The Tennis Powers

Many years ago, there was an event in Hartford, Connecticut, called The Aetna World Cup. The world’s two top tennis powerhouses, the U.S. and Australia fielded teams to play this annual challenge match. What happened to those days for those countries?

I was scanning the ATP Top 50 rankings for the men and see that the U.S. only has three guys in the top 50 (Roddick, Blake, and Sam Querrey at #48); and the Aussies only have the once-great Lleyton Hewitt.

Who are the world’s new tennis powerhouses with players in the Top 50?

1. Spain (8)

2. France (7)

3. Argentina (5)

4. Russia (4)

The U.S. is tied with three with such monster countries such as Croatia, Germany, and Italy. Sure, the world tennis scene has changed, with many more athletes now playing the sport; but is that all of it?

Has something also changed here and in Australia too?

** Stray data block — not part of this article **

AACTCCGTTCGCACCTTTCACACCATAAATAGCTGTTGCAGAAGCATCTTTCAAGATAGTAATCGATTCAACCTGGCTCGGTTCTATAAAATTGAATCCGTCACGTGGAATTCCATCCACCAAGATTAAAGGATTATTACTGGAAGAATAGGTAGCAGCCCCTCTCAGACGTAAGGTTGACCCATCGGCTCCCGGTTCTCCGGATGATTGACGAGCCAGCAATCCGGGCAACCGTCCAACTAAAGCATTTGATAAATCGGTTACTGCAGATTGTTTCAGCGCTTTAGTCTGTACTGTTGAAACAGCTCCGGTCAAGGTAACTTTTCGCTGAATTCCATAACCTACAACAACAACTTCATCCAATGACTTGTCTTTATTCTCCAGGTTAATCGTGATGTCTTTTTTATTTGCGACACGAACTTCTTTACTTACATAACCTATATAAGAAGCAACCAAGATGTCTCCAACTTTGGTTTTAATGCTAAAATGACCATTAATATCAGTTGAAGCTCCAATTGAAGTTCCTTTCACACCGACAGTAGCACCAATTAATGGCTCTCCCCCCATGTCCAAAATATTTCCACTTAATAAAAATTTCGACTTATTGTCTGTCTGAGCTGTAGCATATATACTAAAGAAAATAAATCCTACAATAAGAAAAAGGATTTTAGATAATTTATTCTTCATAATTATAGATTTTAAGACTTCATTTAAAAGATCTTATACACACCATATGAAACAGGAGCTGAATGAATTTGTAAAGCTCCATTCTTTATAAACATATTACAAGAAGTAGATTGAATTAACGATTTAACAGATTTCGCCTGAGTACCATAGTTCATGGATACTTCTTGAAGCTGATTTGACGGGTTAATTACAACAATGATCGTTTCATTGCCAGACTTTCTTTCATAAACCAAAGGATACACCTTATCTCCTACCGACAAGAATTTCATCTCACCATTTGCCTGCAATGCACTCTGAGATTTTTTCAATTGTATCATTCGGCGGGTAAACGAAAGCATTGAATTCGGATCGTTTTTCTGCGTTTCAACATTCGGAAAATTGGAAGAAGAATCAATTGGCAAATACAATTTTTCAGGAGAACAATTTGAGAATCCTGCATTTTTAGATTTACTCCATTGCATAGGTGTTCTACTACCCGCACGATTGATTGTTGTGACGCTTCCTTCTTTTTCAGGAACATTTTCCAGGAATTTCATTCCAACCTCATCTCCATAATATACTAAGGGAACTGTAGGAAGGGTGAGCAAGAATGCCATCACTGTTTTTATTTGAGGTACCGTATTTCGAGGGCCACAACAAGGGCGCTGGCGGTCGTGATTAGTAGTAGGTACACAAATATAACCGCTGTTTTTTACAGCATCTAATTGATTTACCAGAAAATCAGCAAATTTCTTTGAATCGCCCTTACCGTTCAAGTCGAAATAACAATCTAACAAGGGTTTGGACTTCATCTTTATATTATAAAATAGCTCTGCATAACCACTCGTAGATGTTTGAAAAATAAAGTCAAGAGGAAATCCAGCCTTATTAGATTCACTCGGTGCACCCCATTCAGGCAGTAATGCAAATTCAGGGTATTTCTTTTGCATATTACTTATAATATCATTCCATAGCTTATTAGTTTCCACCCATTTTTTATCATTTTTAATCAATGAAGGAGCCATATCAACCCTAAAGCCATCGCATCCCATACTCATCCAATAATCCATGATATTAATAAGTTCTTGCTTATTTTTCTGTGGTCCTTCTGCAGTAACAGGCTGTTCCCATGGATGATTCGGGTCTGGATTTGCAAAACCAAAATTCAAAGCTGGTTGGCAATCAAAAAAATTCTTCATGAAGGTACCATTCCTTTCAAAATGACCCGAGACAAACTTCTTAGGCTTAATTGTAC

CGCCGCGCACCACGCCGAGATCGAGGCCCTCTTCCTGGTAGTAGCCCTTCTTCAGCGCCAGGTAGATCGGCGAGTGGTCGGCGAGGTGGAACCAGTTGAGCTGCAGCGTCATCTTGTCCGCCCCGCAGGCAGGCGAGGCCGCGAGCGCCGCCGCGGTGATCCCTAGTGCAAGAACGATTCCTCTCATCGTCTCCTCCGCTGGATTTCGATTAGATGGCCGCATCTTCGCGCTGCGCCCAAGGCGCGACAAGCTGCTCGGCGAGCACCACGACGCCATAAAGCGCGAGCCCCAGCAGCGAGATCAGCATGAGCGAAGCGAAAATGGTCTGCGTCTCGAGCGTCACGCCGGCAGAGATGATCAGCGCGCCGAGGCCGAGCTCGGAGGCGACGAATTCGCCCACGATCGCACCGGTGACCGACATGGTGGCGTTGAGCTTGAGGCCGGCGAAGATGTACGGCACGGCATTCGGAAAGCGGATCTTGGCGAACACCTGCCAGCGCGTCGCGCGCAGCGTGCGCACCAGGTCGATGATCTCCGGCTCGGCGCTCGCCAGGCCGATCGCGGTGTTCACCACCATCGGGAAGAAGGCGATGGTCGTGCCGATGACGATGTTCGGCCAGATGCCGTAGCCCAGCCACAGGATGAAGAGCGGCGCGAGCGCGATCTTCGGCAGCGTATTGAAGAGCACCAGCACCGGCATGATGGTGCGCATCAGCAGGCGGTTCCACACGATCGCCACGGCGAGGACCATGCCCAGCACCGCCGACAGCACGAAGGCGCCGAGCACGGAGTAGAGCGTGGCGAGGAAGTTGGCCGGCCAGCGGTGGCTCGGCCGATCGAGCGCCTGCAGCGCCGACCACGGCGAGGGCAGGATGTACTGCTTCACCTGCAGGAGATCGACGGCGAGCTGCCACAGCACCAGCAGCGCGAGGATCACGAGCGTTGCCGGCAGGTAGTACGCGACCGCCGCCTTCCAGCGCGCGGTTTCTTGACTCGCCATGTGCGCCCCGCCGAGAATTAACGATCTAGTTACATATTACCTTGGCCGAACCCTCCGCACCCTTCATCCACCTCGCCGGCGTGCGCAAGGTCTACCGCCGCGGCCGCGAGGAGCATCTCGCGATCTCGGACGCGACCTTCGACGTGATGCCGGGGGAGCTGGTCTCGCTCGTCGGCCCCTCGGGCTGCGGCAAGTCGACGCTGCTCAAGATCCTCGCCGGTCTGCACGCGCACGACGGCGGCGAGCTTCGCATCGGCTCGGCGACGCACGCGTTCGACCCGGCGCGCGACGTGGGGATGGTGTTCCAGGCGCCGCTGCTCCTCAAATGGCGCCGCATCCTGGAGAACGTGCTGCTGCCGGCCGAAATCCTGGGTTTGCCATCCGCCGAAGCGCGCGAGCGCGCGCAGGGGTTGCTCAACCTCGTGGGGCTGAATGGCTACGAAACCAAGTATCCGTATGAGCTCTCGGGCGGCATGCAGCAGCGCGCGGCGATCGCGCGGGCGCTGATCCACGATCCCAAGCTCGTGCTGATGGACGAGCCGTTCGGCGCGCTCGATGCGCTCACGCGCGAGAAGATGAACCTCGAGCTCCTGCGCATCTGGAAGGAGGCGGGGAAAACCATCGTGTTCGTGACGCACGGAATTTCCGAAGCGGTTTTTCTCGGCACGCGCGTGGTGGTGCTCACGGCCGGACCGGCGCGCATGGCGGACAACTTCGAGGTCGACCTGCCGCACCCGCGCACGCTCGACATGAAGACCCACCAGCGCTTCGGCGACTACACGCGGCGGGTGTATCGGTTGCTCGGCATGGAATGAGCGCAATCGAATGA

5 thoughts on “The Tennis Powers

  1. PS Could it have something to do with the huge number of foreign players taking up scholarship spots at US colleges?

  2. It could be that putting in the effort has become just too much for the players who enjoy the good life!

  3. Dick – You could be right! Americans are just not as “hungry” as the Europeans — figuratively and, sometimes, literally. That drive to succeed could be a big difference in who rises to the top. That is the rap on Thomas Berdych, who has great talent, but comes from a wealthy family and is rumored not to be a hard worker.

  4. Could it be related to tennis becoming an Olympic sport? Since that time, a lot of countries that previously had basically no tennis programs have invested heavily in developing talent. In the U.S., tennis boomed in the 70’s and 80’s – since that time our focus has shifted to other sports. Golf seems to be in a ‘boom’ in the U.S. over the past decade – although more of a game than a sport.

  5. That was the best tennis match I ever saw. The air was electric. Remember how we had to go out to get food afer the Civic Center ran out?

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